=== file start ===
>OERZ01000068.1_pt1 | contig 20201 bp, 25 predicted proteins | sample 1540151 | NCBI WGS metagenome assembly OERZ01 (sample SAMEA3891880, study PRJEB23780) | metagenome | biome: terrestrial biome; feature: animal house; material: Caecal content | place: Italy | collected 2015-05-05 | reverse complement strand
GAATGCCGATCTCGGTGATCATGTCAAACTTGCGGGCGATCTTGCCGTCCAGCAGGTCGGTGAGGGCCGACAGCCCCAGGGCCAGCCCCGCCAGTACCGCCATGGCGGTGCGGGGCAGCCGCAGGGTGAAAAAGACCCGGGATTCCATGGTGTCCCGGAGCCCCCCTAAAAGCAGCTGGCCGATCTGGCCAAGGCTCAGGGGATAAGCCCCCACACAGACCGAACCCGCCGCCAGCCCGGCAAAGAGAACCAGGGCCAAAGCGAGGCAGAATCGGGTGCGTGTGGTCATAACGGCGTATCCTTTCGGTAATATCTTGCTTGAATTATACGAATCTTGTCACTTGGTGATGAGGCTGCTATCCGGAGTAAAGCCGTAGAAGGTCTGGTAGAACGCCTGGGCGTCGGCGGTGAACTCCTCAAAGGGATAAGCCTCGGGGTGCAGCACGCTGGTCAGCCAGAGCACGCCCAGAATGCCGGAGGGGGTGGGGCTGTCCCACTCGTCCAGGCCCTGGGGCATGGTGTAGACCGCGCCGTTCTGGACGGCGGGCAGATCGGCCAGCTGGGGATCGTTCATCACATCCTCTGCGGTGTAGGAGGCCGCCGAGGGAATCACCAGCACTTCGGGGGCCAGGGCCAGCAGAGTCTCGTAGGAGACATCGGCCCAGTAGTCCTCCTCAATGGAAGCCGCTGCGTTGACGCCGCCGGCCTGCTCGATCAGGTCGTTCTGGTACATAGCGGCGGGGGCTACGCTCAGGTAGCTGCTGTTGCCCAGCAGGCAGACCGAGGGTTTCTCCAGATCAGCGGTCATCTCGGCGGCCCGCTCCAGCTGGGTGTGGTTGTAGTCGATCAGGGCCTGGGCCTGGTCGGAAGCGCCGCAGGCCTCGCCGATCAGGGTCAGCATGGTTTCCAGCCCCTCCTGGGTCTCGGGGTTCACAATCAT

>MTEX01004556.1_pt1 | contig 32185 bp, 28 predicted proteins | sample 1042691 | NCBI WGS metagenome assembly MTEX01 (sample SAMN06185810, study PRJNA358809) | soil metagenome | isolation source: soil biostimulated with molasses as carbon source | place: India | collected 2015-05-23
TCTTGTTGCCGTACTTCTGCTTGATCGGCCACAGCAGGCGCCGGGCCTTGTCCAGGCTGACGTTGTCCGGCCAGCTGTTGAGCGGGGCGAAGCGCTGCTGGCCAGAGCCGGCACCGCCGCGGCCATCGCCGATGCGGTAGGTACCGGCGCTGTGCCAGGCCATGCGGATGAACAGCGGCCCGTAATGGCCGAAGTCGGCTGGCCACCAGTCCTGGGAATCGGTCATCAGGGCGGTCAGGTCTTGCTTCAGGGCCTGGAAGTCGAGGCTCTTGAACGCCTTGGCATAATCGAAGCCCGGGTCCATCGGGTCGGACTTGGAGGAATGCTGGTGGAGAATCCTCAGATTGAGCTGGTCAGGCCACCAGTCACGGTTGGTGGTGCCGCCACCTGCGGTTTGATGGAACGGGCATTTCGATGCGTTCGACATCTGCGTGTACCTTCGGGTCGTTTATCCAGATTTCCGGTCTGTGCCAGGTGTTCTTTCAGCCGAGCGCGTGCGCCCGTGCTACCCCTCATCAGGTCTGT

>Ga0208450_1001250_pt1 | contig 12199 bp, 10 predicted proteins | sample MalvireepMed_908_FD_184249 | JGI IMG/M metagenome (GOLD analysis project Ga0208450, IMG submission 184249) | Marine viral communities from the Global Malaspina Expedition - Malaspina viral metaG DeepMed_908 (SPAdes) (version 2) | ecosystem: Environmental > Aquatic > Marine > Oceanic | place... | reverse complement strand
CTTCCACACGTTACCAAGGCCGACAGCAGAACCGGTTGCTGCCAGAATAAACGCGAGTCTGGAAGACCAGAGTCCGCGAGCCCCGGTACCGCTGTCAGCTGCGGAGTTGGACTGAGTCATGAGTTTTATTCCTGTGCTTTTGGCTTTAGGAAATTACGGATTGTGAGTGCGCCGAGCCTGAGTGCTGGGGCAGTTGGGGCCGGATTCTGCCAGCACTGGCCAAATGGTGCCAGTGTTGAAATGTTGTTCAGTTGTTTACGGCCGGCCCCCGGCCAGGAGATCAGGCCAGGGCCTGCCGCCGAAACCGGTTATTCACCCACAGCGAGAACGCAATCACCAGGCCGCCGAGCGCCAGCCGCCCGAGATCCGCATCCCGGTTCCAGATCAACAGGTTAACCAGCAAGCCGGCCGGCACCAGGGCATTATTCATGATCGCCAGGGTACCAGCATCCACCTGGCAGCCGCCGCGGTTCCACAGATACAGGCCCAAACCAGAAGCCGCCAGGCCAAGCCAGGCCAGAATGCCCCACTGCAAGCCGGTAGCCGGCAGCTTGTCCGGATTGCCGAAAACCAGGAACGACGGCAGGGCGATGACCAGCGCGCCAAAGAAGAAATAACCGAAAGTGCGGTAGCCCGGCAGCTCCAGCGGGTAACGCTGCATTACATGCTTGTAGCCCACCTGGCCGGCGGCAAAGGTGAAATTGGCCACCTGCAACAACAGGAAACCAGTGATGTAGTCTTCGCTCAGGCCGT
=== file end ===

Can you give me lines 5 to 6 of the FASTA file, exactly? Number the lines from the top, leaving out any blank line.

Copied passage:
>Ga0208450_1001250_pt1 | contig 12199 bp, 10 predicted proteins | sample MalvireepMed_908_FD_184249 | JGI IMG/M metagenome (GOLD analysis project Ga0208450, IMG submission 184249) | Marine viral communities from the Global Malaspina Expedition - Malaspina viral metaG DeepMed_908 (SPAdes) (version 2) | ecosystem: Environmental > Aquatic > Marine > Oceanic | place... | reverse complement strand
CTTCCACACGTTACCAAGGCCGACAGCAGAACCGGTTGCTGCCAGAATAAACGCGAGTCTGGAAGACCAGAGTCCGCGAGCCCCGGTACCGCTGTCAGCTGCGGAGTTGGACTGAGTCATGAGTTTTATTCCTGTGCTTTTGGCTTTAGGAAATTACGGATTGTGAGTGCGCCGAGCCTGAGTGCTGGGGCAGTTGGGGCCGGATTCTGCCAGCACTGGCCAAATGGTGCCAGTGTTGAAATGTTGTTCAGTTGTTTACGGCCGGCCCCCGGCCAGGAGATCAGGCCAGGGCCTGCCGCCGAAACCGGTTATTCACCCACAGCGAGAACGCAATCACCAGGCCGCCGAGCGCCAGCCGCCCGAGATCCGCATCCCGGTTCCAGATCAACAGGTTAACCAGCAAGCCGGCCGGCACCAGGGCATTATTCATGATCGCCAGGGTACCAGCATCCACCTGGCAGCCGCCGCGGTTCCACAGATACAGGCCCAAACCAGAAGCCGCCAGGCCAAGCCAGGCCAGAATGCCCCACTGCAAGCCGGTAGCCGGCAGCTTGTCCGGATTGCCGAAAACCAGGAACGACGGCAGGGCGATGACCAGCGCGCCAAAGAAGAAATAACCGAAAGTGCGGTAGCCCGGCAGCTCCAGCGGGTAACGCTGCATTACATGCTTGTAGCCCACCTGGCCGGCGGCAAAGGTGAAATTGGCCACCTGCAACAACAGGAAACCAGTGATGTAGTCTTCGCTCAGGCCGT